Biden administration empowering the Iranian regime

The Biden administration’s shambolic campaign to empower the Iranian regime is an underappreciated scandal. The U.S. has just granted the Iranian regime a $6 billion lifeline and will release Iranian prisoners, as part of a deal to free five American hostages held unjustly by Tehran.

All Americans ought to celebrate the return home of people arbitrarily held by an authoritarian regime. But this prisoner swap empowers the Iranian government and vindicates its practice of strategic hostage-taking, thus making future abductions by Tehran and America’s other enemies even more likely. And the funds that will flow to Iran will enable its ongoing military aggression and human-rights abuses.

The winners include Iran’s security apparatus, which, despite the administration’s strained assurances, will receive a windfall. The losers: targets of Iranian terrorism in the Middle East, American service members posted there, anti-regime demonstrators in Iran, and Ukrainians under bombardment by Iranian weapons sent to Russia.

The arrangement announced last week resulted in their release from Iran’s notorious Evin Prison to a hotel in Tehran. In the coming weeks, they will be sent to Qatar, which brokered the deal, and, from there, return home.

Much of the deal is shrouded in secrecy, including the date of the hostages’ return. National Security Council spokesman John Kirby told Voice of America that “we don’t know exactly how long it’s going to take to get them home.”

The administration has also declined to name the Iranians that the U.S. will release in return, citing the sensitivity of the arrangement and the series of steps that still need to be carried out before the deal is brought to fruition.

The administration’s other prisoner swaps, which while sending Americans home have also led to the release of such illustrious individuals as Russian arms-dealing kingpin Viktor Bout, have taken root in a way similar to this one. But the deal last week is unique in that it will result in a huge payout to a terrorist state.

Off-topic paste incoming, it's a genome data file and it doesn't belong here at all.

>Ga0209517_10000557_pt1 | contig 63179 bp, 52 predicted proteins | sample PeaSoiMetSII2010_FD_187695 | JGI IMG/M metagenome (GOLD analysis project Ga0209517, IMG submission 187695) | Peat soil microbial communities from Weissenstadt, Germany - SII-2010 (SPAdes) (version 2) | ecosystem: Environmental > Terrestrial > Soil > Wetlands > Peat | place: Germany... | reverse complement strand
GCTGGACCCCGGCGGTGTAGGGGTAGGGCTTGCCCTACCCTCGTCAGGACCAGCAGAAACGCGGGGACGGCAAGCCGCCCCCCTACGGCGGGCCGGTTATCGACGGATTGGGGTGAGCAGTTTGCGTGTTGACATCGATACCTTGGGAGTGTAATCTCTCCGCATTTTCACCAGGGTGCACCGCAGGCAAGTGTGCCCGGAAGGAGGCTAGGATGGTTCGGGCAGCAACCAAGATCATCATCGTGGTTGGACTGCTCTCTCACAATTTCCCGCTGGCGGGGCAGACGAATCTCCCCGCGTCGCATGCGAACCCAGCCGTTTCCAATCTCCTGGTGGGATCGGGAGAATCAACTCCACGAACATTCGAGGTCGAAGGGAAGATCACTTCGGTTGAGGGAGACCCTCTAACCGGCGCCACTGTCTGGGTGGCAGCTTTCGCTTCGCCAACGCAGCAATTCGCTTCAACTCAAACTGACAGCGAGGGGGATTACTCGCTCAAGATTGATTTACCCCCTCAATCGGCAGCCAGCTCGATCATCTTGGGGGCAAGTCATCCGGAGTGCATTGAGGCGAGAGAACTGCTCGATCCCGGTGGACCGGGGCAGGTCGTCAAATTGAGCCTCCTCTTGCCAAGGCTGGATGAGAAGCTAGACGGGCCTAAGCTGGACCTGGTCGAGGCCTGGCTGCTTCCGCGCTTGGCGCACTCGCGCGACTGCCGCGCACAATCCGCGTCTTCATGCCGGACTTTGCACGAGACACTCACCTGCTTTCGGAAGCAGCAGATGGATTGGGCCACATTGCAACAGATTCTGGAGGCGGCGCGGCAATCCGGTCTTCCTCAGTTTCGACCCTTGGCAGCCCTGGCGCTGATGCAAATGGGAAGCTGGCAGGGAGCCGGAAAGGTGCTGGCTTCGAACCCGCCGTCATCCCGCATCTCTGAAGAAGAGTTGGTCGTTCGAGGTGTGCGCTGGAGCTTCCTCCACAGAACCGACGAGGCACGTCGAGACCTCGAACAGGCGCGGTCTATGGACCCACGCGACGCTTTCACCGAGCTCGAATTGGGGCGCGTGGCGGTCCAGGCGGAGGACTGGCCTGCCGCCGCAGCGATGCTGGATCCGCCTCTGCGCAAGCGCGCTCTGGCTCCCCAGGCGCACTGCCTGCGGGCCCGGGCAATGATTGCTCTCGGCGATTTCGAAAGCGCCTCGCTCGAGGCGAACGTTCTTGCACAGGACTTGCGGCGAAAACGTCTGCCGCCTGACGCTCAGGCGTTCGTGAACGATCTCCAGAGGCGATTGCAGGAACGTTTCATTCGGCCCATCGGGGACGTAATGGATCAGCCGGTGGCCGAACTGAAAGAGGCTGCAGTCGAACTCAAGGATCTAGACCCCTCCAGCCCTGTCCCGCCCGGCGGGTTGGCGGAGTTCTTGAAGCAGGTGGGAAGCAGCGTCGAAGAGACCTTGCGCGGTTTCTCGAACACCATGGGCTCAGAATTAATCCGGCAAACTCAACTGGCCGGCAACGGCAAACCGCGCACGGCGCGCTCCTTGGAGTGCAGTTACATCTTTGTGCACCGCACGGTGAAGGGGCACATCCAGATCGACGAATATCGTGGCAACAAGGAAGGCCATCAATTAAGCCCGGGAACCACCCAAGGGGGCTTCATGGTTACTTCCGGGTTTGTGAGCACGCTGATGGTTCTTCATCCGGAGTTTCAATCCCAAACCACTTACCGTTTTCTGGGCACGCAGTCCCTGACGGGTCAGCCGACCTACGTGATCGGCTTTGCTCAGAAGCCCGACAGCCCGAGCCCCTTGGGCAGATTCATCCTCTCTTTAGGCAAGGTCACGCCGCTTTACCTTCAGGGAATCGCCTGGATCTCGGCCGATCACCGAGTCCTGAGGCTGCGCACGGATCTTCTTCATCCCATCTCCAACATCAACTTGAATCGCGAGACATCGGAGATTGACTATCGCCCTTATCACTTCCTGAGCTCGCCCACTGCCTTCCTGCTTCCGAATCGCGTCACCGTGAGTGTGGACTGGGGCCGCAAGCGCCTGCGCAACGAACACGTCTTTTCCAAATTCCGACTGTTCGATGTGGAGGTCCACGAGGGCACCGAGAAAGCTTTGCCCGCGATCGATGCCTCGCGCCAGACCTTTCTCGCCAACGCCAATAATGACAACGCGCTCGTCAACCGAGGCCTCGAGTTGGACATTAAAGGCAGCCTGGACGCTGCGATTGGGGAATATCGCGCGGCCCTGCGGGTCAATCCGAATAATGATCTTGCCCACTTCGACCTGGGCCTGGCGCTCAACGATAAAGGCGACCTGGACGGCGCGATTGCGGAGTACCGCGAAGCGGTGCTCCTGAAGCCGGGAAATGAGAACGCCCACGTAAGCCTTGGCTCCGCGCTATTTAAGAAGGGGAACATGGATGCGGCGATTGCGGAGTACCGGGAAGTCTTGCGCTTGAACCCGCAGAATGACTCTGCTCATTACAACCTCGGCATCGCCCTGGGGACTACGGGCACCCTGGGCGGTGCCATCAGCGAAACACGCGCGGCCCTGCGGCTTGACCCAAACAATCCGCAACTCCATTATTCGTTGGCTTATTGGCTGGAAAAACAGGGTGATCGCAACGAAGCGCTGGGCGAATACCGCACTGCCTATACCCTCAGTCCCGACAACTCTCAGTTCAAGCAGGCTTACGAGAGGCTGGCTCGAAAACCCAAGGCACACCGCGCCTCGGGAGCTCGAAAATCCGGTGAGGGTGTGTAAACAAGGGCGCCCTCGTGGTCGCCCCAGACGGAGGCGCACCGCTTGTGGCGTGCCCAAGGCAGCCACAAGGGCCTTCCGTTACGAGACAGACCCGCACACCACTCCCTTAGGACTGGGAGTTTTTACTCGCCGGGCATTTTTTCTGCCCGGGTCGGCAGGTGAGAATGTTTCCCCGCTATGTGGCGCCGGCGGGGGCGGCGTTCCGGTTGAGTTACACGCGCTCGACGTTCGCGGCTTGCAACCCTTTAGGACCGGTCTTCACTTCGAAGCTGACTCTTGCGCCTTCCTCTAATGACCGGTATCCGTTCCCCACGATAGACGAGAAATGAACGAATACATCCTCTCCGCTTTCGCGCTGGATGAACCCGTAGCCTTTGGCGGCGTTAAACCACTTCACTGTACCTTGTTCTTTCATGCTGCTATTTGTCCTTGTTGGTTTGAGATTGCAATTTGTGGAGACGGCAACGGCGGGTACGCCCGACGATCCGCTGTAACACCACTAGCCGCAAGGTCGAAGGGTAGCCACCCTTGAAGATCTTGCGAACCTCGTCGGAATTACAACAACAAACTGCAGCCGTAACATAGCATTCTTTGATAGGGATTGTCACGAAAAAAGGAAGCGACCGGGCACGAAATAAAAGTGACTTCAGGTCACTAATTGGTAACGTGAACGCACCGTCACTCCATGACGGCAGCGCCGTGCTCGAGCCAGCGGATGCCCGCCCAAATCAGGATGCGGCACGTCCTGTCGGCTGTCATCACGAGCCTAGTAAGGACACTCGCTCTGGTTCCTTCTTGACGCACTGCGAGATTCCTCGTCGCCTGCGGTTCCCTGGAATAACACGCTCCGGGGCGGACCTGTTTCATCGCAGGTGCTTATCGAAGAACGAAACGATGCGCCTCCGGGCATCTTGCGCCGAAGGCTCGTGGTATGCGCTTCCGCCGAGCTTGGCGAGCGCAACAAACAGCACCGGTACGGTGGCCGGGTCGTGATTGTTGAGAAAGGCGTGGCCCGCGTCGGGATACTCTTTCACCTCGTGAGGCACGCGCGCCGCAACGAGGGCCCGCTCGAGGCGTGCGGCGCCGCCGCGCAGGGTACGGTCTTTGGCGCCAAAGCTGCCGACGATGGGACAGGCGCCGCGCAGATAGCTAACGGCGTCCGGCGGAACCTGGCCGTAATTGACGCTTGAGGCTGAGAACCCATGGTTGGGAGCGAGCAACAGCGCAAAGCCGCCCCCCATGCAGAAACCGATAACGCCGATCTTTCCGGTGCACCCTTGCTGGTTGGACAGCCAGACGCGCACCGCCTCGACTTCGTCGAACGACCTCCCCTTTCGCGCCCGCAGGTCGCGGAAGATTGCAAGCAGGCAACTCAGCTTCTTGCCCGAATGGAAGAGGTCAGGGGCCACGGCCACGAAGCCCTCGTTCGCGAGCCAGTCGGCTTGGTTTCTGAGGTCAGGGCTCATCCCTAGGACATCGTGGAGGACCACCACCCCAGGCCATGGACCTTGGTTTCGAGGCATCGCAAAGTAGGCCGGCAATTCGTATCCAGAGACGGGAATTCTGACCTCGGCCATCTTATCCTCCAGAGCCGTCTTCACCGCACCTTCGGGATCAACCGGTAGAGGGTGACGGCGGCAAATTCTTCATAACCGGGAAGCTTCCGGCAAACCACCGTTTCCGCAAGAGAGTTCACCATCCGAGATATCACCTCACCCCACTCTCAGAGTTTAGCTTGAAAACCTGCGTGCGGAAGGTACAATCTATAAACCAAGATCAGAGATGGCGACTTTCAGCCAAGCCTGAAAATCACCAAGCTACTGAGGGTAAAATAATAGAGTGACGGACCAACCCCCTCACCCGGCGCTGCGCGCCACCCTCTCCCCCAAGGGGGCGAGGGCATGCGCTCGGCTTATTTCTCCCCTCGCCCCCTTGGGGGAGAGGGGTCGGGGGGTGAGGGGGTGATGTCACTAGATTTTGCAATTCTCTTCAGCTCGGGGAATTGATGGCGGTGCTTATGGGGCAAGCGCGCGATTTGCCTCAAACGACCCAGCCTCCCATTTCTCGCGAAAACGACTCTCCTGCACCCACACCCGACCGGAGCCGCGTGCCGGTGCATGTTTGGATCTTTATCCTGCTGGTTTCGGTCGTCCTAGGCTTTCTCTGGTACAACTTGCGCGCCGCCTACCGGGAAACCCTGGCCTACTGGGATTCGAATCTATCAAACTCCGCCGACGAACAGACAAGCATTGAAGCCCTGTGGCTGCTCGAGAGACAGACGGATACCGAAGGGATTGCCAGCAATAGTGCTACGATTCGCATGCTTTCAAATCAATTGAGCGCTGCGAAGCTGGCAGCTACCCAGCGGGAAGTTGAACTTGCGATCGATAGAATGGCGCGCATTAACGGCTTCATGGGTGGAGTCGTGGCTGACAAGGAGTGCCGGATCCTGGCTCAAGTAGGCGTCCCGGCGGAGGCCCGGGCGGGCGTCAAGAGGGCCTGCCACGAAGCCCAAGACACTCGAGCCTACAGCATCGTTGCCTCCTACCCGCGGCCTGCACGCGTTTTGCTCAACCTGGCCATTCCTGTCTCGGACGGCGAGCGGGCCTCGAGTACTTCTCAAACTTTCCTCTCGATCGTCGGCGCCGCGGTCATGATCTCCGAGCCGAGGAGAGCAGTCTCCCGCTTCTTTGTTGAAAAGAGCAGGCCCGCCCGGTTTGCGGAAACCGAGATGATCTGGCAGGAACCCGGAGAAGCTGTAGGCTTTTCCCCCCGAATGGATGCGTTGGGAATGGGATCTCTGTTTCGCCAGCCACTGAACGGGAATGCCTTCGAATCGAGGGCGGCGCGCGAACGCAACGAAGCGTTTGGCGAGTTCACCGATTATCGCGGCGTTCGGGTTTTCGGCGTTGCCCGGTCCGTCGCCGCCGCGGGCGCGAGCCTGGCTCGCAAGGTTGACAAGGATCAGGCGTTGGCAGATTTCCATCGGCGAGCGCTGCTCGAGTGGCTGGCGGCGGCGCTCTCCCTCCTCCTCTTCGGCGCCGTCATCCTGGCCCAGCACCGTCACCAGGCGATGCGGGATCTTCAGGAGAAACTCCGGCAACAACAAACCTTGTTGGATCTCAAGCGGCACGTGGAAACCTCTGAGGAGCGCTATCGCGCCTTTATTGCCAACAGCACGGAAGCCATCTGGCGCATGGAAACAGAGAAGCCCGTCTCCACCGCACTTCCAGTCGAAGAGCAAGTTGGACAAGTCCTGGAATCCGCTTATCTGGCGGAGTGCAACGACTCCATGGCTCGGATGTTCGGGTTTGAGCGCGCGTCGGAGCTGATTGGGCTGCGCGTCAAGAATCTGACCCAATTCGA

The pivotal part of this complicated process, though, involves Washington’s blessing for South Korea to transfer $6 billion in funds frozen by the U.S. to an account overseen by Qatar. That amount was supposed to go to Iran for oil purchases, but the Trump administration blocked the payment from going through.

According to Team Biden, there will be significant restrictions on the use of funds, which would be limited to food, medicine, and medical equipment — and Washington will have “full visibility” over their use by Iran, as Kirby put it.

The Iranians, however, see those purported restrictions as pure fiction, and they’re not exactly shy about telling the world that: “The decision on how to utilize these unfrozen resources and financial assets lies with the Islamic Republic of Iran,” Iran’s foreign ministry said about the deal last week.

Tehran seems to be willing to state bluntly what the administration has to deny, because it’s so obviously outrageous. There’s still a lot that we don’t know about this deal, and about the administration’s Iran policy writ large — see Iran envoy Robert Malley, who has been suspended while he faces investigation by the FBI for issues related to his security clearance.

What we already know is a scandal. What we don’t yet know might be even more disturbing.

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